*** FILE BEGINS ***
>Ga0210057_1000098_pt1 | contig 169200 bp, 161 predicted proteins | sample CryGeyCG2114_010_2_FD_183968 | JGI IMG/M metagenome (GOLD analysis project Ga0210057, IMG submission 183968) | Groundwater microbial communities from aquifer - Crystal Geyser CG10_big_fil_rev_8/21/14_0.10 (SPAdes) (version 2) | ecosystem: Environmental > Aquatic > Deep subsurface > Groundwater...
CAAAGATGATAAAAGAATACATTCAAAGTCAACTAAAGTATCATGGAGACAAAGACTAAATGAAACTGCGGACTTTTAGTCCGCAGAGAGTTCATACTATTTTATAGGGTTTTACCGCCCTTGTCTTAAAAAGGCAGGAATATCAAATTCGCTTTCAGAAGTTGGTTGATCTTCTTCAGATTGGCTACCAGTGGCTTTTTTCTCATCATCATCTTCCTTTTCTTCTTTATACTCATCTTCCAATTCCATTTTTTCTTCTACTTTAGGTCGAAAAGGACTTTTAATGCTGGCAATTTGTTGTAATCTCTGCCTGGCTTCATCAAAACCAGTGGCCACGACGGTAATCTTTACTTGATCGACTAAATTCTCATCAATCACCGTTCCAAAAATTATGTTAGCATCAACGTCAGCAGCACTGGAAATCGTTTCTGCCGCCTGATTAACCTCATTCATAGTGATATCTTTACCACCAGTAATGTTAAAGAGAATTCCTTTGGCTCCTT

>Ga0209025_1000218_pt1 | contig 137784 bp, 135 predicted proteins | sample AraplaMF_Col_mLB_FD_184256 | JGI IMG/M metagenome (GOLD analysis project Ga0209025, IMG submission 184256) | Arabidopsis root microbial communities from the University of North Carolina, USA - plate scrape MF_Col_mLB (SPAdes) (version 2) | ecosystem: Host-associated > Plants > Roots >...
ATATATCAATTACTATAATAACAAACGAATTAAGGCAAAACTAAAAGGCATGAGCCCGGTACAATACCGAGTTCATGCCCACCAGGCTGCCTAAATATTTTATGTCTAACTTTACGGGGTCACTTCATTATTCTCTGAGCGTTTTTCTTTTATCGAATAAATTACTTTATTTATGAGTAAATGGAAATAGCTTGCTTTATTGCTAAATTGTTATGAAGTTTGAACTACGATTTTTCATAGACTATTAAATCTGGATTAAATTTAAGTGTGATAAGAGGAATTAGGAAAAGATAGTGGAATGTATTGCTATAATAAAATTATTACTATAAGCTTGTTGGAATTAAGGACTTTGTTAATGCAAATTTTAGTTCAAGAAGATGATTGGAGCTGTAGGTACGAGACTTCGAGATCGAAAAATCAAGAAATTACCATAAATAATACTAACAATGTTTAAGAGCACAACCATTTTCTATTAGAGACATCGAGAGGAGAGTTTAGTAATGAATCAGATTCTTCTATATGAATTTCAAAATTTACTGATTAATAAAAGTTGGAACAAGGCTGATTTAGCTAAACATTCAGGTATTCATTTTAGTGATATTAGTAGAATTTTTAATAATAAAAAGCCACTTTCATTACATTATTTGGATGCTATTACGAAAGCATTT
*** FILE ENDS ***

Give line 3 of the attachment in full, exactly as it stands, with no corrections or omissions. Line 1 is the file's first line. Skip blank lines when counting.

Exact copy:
>Ga0209025_1000218_pt1 | contig 137784 bp, 135 predicted proteins | sample AraplaMF_Col_mLB_FD_184256 | JGI IMG/M metagenome (GOLD analysis project Ga0209025, IMG submission 184256) | Arabidopsis root microbial communities from the University of North Carolina, USA - plate scrape MF_Col_mLB (SPAdes) (version 2) | ecosystem: Host-associated > Plants > Roots >...